The Phantom of Unity: The Failure of Regional Cooperation in the Caucasus
The Lecture provided unique insights and focused on the fate of various attempts of integration and cooperation within the region. De Waal challenged the belief that, “regional integration has failed and it’s better not to push it.” He asserted that, “The point is not a new Soviet-style region with a single political leadership, but a region that seeks cooperation rather than fragmentation. The problem, I contend, is not [that] there isn’t enough in common to give the peoples of the South Caucasus a shared project to work on, it is that no one has given them the enabling environment to make that happen.”
Thomas De Waal’s conclusions are based not only on his research of the region and its actors over the last two decades, but are also a culmination of experiences – from Caucasus Editor at the Institute for War and Peace Reporting to reporting for the BBC World Service and the Moscow Times. In addition to his journalistic achievement, de Waal has also authored several books, including: Black Garden: Armenia and Azerbaijan Through Peace and War (NYU Press, 2003) and Chechnya, a Small Victorious War (Pan, 1997), co-authored with Carlotta Gall.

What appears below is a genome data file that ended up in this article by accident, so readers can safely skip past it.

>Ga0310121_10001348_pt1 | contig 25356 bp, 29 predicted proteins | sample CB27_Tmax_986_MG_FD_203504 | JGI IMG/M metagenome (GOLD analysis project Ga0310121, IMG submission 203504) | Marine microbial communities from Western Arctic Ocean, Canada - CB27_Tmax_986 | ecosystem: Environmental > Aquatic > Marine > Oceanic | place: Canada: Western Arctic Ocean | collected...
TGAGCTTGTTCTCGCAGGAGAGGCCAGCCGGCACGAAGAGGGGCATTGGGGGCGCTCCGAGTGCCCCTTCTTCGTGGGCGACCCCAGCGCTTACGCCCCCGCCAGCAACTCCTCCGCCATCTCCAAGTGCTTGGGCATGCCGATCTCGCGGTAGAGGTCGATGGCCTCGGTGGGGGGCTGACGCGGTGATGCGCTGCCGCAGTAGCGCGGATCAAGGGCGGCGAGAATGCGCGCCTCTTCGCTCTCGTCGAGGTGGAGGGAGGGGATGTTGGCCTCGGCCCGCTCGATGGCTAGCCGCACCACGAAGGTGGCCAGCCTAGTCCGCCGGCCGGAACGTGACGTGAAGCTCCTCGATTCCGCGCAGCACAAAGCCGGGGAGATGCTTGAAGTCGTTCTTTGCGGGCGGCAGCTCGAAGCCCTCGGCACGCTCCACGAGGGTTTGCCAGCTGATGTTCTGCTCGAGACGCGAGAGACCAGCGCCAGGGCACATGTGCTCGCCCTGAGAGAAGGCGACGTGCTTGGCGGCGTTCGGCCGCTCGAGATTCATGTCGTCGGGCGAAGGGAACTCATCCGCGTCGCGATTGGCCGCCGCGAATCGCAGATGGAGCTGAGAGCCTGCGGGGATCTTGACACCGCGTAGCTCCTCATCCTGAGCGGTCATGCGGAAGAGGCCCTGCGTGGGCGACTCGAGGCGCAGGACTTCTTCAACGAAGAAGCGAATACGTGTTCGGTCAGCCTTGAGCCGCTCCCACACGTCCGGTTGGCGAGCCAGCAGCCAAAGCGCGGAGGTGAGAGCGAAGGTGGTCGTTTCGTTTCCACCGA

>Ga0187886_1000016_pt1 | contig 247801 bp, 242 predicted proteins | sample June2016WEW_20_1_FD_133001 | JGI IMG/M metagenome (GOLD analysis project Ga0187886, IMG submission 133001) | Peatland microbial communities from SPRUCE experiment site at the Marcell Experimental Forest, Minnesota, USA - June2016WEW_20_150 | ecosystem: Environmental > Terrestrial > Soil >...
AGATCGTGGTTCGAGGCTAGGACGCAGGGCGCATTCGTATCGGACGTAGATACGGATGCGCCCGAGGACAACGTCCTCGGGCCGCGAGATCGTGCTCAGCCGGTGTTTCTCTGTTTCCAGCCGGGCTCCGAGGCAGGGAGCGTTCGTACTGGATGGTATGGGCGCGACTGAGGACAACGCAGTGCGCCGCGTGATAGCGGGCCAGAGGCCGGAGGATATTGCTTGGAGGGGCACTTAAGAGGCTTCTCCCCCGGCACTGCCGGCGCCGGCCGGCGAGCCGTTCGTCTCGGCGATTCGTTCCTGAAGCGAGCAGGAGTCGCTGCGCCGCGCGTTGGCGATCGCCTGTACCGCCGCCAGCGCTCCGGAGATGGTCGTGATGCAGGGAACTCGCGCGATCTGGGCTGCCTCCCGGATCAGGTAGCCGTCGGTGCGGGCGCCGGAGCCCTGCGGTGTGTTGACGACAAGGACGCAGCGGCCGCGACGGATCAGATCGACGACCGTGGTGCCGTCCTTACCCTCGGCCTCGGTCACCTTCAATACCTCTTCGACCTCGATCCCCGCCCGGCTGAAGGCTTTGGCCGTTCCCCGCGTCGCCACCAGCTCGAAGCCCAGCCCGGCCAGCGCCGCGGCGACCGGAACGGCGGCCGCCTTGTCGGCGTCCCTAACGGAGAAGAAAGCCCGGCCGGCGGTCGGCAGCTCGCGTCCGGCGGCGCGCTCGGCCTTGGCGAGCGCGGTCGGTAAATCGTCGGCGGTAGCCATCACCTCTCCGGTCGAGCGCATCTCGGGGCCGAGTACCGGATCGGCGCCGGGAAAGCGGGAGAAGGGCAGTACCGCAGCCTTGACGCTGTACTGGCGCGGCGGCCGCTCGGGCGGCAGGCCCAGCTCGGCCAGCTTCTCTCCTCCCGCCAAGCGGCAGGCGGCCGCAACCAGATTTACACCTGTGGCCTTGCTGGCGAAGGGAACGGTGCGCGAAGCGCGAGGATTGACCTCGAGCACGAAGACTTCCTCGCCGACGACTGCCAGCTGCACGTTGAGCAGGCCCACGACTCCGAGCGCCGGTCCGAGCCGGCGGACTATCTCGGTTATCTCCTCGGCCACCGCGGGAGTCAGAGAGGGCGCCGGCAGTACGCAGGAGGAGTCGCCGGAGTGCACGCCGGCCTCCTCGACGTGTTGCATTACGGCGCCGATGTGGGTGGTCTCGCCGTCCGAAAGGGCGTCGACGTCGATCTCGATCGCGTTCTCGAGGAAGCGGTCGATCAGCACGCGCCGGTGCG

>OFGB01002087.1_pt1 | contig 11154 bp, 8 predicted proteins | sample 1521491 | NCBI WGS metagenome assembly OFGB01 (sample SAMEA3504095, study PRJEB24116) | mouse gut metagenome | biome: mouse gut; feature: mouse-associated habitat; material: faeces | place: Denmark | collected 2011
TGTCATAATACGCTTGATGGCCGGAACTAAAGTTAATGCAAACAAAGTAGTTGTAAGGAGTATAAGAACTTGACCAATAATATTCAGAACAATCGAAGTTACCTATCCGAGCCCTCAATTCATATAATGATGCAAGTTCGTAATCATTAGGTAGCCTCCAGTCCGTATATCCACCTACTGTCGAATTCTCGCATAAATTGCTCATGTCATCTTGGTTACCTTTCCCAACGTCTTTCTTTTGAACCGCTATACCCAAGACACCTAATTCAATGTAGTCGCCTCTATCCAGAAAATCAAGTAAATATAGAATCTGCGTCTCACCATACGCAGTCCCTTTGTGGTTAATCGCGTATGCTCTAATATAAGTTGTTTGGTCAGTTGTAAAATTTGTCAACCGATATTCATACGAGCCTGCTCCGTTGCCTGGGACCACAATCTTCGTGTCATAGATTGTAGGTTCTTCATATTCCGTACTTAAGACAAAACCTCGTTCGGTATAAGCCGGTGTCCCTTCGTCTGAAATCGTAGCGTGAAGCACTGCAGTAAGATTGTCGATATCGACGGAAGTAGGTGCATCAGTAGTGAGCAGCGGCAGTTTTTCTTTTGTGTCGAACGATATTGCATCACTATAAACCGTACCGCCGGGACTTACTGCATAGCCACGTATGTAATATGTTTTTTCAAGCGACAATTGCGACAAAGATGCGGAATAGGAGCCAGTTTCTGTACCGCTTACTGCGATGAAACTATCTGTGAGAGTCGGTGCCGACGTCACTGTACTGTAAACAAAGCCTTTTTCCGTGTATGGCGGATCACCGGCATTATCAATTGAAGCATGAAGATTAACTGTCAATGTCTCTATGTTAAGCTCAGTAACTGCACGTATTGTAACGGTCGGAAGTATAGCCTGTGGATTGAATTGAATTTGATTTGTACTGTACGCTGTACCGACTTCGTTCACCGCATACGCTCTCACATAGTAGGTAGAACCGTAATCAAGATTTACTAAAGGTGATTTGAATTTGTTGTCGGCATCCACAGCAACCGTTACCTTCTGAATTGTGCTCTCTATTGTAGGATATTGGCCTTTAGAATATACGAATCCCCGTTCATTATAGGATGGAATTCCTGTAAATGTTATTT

Thomas de Waal is a writer and analyst on the Caucasus, Russia and the Black Sea region. From 2002-08 he worked as Caucasus Editor at the Institute for War and Peace Reporting. He completed a degree in Russian and Modern Greek at Balliol College, Oxford, before working for the BBC World Service in London. From 1993-97 he reported in Moscow for the Moscow Times, the Times of Londonand the Economist, specializing in Russian politics and events in Chechnya.